Do you work in a Scrum team and think scrum sucks? Well, chances are you’re right - your scrum sucks. There are Scrum team members complaining about scrum more than ever, and scrum advocates telling them: Scrum is great. Your problem is that you’re not implementing scrum properly. Scrum states blah, blah, blah.

I disagree.

There is no point in implementing Scrum strictly, but if Scrum team members are complaining then chances are there is something that needs fixing. In fact, the best way to go is to be very flexible about your version of Scrum and bend it to ensure your version of Scrum supports your goals.

Scrum itself is not a goal. It’s a framework to help us be agile. Heck, agile is not a goal either. It’s a methodology to help us deliver more value in the right direction, faster. Quite simply, to implement scrum in a useful way, we need to remember what our goals are and we need to continuously check that our scrum (and processes in general) support our goals.

Let me give you an example.

A close friend of mine, let’s call him John, is a web developer at an exciting 2 year old startup. They recently implemented Scrum. And he has plenty of wonderful things to say about it; loves the Product Owner’s vision and contribution, enjoys the collaborative environment, etc. But, he’s getting burnt out. Sprint after Sprint with no downtime is exhausting! “Is this good for the business?” He asks.

No, it’s not.

It might be the Scrum way to measure and improve velocity, and to start the next Sprint right away. But it doesn’t have to be their way. Startups are a marathon, and burning out does no one any good. So who cares about what the rules are. Figure out what works for your team. Suggestions would be:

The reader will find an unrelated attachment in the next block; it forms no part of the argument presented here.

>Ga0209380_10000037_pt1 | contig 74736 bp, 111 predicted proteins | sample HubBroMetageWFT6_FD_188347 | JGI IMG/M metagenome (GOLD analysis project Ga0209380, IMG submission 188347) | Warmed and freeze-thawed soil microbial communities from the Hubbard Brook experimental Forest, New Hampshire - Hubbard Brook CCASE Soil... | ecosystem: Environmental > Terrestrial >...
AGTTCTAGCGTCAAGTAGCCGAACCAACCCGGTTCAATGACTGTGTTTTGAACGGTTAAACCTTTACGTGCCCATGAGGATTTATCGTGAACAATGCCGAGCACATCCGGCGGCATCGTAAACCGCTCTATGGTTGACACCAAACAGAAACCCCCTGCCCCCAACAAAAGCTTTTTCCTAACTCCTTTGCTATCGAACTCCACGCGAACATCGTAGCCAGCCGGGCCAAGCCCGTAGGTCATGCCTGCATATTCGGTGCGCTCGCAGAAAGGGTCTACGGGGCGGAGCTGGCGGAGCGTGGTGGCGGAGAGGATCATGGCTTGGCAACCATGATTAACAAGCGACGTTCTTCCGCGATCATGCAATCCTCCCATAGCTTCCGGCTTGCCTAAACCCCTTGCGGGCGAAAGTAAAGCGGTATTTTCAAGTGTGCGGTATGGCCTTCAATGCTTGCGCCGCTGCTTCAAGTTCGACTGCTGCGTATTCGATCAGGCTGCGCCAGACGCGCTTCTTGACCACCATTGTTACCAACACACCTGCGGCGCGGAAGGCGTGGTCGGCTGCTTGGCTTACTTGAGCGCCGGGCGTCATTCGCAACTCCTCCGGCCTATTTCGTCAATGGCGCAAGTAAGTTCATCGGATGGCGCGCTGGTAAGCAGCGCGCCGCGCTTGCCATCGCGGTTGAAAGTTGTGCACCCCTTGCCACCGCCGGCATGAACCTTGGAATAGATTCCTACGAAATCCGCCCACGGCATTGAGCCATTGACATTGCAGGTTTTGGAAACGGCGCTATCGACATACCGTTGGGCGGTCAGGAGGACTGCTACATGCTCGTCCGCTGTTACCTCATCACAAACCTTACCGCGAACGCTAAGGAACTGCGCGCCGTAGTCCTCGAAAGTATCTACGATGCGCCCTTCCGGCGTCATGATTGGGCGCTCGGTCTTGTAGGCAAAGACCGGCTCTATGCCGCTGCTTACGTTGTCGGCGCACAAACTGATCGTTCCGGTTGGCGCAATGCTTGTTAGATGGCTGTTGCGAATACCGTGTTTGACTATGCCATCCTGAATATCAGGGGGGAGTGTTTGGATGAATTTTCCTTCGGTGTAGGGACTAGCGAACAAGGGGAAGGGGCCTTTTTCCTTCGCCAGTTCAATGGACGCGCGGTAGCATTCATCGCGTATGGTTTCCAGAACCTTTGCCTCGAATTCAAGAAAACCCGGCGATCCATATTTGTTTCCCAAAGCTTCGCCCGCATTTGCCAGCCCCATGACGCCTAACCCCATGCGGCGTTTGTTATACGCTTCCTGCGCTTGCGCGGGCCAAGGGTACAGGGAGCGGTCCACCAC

1. Find a sustainable pace. Slowing down is sometimes the right thing to do. It keeps you rejuvenated, creative, and happy!
  2. End sprints on Friday morning with the retrospective and review meetings, and don’t start the next sprint planning until the next Monday. Keep Friday afternoon relaxed to catch up on other work and clear your minds.
  3. Introduce the ‘20 percent time”. One day a week where everyone can work on projects that aren’t necessarily in their job descriptions. They can develop something new, or fix something that’s broken.

Point is don’t fixate on whether or not you’re Scrum. Be honest about problems and open to solutions. Evolve your processes constantly.

Often when we disagree with one another we look for rules to… well, rule. We fix our conflicts by looking for company policies to follow. Scrum, unfortunately, has been used as a set of rules to clear conflicts in how things should be run. It’s counter productive. It’s much better to be flexible and develop your own version of Scrum that works for you.

Scrum itself can be agile. It can evolve incrementally just like you evolve your products. Get feedback from your team, learn and iterate. Your entire Scrum framework is up for improvement. What meetings to have, what roles to add or remove, etc. It’s all about what works for you.

Agile software development was born to uncover better ways of developing software products. Products that are delivered faster and better solve the customer’s needs. The agile manifesto states:

Individuals and interactions over processes and tools
Working software over comprehensive documentation
Customer collaboration over contract negotiation
Responding to change over following a plan

That is, while there is value in the items on the right, we value the items on the left more.

By applying Scrum we don’t become agile. On the contrary, we value agility and we use Scrum to help us focus on the items on the right.

Does your Scrum make you agile? Share with us in the comments below.